Figure 4 shows the two Siljan core sections and their [[delta].sup.13]C curves in comparison with the [[delta].sup.13]C record in the Tingskullen-1 core from northeastern Oland (southern Sweden).

RESULTS AND DISCUSSION

Following the lowest [[delta].sup.13]C data in the glauconitic beds immediately resting on the Precambrian basement (minimum at -0.24% and probably indicating the most negative values of the LTNICE), a short-term and small basal Floian (?) positive [[delta].sup.13]C excursion (BFICE?, peak value at 0.53 [per thousand]) is observed. This peak needs to be dated by conodonts but it could correlate with a comparable excursion in the P. proteus Zone of the Argentine Precordillera, which is followed by the well-established long-term increase in [[delta].sup.13]C ('Floian-Darriwilian rise', Fig. 1). It could as well be coeval to a small excursion in the O. evae Zone in the Tingskullen-1 core. In the latter section there is also a significant negative shift in [[delta].sup.13] C in its lowermost part that may correspond to the LTNICE (Fig. 3). This event may be compared to the negative shift in [[delta].sup.13]C in the Hunnegraptus copiosus graptolite Zone in the lower Hunghuayuan Formation in the Yangtze Region of South China. The positive excursion in the T. approximatus graptolite Zone in the upper part of this formation corresponds to the BFICE.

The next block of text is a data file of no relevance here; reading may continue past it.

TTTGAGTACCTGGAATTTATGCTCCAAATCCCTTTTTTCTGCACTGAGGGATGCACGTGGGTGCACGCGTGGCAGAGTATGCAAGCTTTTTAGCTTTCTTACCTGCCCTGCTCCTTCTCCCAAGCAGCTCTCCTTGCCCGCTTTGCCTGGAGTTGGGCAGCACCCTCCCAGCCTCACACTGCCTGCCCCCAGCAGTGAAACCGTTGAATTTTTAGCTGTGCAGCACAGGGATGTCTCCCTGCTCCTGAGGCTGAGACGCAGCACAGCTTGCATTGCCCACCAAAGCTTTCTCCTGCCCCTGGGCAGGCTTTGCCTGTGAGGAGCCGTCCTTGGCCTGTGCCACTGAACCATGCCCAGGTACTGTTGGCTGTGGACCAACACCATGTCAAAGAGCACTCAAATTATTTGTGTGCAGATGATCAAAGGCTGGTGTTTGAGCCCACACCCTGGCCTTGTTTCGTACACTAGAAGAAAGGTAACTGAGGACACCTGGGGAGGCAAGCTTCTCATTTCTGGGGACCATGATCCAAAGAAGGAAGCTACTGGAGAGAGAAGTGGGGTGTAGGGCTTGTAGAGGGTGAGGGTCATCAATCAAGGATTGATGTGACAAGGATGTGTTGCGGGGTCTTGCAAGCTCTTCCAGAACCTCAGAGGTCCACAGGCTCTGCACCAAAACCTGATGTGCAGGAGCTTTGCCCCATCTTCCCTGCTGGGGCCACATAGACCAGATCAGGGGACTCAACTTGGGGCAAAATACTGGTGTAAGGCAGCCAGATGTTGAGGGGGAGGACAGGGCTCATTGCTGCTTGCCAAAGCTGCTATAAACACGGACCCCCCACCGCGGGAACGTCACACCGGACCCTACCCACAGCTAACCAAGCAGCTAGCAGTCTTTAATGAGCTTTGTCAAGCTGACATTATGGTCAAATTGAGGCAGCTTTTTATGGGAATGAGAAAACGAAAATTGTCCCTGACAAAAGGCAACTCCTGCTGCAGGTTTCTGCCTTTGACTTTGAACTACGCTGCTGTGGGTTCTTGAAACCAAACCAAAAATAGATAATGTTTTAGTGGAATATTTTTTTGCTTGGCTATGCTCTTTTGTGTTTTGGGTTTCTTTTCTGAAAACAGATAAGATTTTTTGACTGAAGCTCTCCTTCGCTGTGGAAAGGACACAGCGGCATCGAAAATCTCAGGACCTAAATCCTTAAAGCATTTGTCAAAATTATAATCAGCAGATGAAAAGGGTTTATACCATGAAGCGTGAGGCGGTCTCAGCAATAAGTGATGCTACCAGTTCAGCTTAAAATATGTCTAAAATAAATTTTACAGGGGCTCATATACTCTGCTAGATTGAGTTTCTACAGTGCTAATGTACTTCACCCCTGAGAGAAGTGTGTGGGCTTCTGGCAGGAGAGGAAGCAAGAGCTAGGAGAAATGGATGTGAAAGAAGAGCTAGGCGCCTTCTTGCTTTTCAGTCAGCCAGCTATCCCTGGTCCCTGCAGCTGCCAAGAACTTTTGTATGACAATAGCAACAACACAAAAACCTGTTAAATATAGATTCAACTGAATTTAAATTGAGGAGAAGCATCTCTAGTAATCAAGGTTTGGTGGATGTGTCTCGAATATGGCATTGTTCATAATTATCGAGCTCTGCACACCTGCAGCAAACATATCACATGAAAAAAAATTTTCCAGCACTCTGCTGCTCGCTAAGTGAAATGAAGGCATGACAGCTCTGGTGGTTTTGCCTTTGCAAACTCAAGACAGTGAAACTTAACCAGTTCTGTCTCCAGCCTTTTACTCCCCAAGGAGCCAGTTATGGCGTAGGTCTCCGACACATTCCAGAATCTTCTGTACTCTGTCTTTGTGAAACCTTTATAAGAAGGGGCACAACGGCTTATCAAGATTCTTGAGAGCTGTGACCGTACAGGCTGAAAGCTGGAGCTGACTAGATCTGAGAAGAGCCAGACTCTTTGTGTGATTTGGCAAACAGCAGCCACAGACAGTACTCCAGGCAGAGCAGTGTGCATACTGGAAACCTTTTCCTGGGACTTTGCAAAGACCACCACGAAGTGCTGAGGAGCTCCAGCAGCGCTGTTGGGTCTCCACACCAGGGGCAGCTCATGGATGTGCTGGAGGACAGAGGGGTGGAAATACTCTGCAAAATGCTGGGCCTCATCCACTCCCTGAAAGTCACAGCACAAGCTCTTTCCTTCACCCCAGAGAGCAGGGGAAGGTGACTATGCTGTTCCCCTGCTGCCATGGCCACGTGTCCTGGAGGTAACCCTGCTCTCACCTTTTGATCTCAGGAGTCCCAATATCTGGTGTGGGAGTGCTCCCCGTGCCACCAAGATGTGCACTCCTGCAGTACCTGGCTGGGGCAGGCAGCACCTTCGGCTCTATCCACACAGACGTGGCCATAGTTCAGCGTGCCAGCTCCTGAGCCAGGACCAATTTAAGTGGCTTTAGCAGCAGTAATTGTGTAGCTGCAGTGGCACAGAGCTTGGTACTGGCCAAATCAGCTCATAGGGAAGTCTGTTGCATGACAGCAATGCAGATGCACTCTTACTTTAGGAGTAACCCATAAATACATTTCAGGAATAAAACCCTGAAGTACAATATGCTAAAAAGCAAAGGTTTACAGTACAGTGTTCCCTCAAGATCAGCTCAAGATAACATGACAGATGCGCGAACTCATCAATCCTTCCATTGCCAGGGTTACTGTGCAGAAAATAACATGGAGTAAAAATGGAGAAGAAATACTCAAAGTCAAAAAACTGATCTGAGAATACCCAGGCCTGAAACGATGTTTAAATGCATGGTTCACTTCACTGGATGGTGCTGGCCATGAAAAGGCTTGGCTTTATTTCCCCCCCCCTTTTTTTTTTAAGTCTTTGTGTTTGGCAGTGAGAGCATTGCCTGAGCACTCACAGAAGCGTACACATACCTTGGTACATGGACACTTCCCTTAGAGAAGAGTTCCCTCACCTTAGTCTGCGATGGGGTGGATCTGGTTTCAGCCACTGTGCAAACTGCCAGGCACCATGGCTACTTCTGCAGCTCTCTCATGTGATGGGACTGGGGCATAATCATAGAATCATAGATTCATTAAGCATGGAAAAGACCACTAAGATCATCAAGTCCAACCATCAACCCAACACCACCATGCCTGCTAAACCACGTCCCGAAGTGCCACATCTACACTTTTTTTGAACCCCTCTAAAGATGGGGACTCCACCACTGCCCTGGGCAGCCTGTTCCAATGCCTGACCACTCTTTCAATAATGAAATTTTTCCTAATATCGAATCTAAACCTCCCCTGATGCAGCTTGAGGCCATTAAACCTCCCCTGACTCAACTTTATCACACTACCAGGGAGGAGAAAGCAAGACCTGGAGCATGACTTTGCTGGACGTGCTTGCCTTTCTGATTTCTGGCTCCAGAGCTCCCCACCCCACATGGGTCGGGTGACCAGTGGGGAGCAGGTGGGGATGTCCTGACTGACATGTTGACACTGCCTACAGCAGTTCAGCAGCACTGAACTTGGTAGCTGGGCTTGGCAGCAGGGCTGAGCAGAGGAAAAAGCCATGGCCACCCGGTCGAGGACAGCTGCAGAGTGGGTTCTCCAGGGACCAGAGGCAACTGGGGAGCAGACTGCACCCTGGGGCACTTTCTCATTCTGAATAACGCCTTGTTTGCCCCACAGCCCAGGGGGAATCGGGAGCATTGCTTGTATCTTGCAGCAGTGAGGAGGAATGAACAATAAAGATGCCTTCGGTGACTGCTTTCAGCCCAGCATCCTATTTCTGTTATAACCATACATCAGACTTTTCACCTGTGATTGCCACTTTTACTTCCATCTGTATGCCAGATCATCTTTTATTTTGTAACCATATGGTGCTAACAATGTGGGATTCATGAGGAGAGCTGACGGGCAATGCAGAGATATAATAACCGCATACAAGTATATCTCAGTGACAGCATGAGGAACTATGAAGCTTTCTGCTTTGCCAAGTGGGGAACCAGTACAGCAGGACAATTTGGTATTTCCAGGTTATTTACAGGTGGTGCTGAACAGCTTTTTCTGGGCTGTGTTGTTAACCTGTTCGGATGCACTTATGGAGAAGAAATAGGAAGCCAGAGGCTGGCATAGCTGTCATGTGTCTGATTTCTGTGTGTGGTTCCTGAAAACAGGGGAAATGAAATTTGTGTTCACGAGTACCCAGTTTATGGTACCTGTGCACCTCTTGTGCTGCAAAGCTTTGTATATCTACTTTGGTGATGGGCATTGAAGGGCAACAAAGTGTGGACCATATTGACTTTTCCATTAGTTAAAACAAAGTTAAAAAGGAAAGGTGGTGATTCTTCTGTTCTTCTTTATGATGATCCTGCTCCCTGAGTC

The conodont O. evae occurs above the glauconitic beds in the lowermost Kopingsklint Formation of the Tingskullen-1 core, indicating that the small excursion there is Floian in age (BFICE). In the Mora 001 core section a general increase in [[delta].sup.13]C is recorded during the Floian and Dapingian, culminating in the uppermost part of the Latorp and basal part of the Lanna formations. The continuous rise in [[delta].sup.13]C observed in the expanded Precordilleran carbonate succession (lower part of the 'Floian-Darriwilian rise', Fig. 1; increase in values between the BFICE and the BDNICE, Fig. 2) is not well developed in the Siljan district and values are slowly decreasing in the upper Lanna Formation in the Mora 001 core section (Fig. 4). Values clearly decrease in the Lower Darriwilian during the deposition of equivalents to the lower Taljsten interval. This negative [[delta].sup.13]C excursion is observed in various sections on Baltica and is herein termed the Lower Darriwilian Negative Isotope Carbon Excursion (LDNICE, minimum [[delta].sup.13]C value 0.23 [per thousand]). It represents a characteristic intrabasinal chemostratigraphic marker and includes the most negative shift in [[delta].sup.13]C values measured in the Darriwilian [[delta].sup.13]C curves of Baltoscandia. It is not so obvious in the uppermost part of the San Juan Formation in the Argentine Precordillera (Buggisch et al. 2003), but may be observed in the published records of pre-MDICE strata from western Laurentia (Edwards & Saltzman 2014) and South China (Munnecke at al. 2011). It could be represented by the low values in the basal Darriwilian of the southern Great Basin in the Shingle Pass (Nevada) and Ibex (Utah) sections (Edwards & Saltzman 2014, figs 5, 6, 9). The LDNICE most probably is indicated by low [[delta].sup.13]C values in the lower Darriwilian in the Honghuayuan section in the Yangtze area (uppermost Meitan Formation), followed by a distinct positive excursion of about 2 [per thousand] in the middle part of the Shihtzupu Formation presumably representing the MDICE (Munnecke et al. 2011, fig. 7).